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Old 11-28-2008, 05:33 AM   #10
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i think the 2wd 1 ton trucks had full floating rear ends, might be something to look into
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Old 11-28-2008, 06:08 AM   #11
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its more of a problem of being able to continue to tow behind the rv for vacations. i dont have the storage space for a trailer and the rv so the trailer is not a viable option however it would be my first choice if conditions were different. i currently tow and wheel a jeep unlimited that i have put over 30k miles on flat towing behind the rv without any issues, as well as wheeling it hard and then towing it home. i thought about a tcase swap but didn't see any inexpensive options there however i am not a mechanic so i may be missing something. another option i am looking at is a cable disconnect system for the rear drive shaft and manual hub conversion for the front hubs. that would also give me the ability to disconnect the rear driveshaft from the cab and effectively have front wheel drive off road as well, similar to some duel case applications. im still waiting to find out from the company what they will charge, my only concern would be if i broke the driveshaft i would have to get another one made. i also thought having the ability to unlock all 4 wheels might help with gas milage on the rv while towing by reducing the drag from the trucks drivetrane.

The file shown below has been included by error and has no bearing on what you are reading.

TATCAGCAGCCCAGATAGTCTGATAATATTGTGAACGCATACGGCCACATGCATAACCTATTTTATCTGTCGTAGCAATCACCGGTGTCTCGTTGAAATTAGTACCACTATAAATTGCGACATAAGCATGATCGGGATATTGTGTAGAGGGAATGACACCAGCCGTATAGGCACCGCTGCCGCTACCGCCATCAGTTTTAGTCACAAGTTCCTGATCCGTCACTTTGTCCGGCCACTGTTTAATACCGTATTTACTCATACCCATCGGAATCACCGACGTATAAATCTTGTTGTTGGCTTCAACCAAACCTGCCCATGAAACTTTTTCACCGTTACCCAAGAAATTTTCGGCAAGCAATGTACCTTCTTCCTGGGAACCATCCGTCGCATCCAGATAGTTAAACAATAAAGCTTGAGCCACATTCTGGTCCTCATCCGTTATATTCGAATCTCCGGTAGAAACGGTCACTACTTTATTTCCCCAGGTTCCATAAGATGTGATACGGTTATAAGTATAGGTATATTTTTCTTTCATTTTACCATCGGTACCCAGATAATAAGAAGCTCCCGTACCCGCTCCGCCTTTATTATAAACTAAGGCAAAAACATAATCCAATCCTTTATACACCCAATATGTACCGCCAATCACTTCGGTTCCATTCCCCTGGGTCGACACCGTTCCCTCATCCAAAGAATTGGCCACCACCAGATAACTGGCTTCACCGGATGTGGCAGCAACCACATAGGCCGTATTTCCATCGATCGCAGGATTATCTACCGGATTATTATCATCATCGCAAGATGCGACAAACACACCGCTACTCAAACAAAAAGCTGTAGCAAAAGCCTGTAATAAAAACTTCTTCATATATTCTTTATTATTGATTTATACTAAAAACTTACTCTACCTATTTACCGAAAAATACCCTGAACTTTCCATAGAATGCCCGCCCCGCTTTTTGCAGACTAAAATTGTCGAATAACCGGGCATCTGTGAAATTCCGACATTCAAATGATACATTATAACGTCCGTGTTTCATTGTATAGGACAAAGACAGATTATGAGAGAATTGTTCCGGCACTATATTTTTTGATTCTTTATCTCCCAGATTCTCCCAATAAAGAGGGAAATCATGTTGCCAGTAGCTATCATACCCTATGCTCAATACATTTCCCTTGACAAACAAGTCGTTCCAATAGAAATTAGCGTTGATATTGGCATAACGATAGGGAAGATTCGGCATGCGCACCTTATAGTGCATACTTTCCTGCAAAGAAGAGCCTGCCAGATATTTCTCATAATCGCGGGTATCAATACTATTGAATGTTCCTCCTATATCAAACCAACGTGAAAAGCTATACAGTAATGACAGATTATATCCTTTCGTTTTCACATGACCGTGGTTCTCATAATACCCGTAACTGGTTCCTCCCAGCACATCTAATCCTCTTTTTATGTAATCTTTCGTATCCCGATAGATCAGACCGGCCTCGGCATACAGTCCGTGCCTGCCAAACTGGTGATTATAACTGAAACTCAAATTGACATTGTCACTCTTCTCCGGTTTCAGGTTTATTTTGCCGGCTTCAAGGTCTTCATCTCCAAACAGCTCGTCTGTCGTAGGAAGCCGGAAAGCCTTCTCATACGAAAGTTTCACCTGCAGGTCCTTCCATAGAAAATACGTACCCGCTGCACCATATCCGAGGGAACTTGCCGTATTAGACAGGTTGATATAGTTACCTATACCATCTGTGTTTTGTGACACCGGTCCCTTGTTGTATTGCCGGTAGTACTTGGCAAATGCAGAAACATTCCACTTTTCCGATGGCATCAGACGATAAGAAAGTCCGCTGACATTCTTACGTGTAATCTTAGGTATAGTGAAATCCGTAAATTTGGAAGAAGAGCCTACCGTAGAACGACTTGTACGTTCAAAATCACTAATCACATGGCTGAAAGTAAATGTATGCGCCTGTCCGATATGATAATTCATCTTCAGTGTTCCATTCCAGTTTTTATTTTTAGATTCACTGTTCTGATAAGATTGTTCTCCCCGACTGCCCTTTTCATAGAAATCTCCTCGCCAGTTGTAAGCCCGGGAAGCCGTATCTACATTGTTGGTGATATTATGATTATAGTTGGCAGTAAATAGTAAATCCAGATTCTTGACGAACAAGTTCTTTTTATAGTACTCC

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Old 11-28-2008, 06:09 AM   #12
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Actually if you had the FF rear with a trail rig, even if you pretty much destroy the truck, if the wheel bearings and wheels are still able to roll, and you have the tow bar mounts intact, you can tow it. But then again if you mess the tie rod up that could cause trouble towing. I flat towed my old jeep all over and had the ff rear and it was great. Just unlock and tow away. No having to remove driveshafts anymore. It towed fine for me. I do have a trailer now and that is great to have. But the FF is beneficial.
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Old 11-28-2008, 06:19 AM   #13
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Front Range Offroad sells the driveline disconnects too.
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Old 11-28-2008, 06:19 AM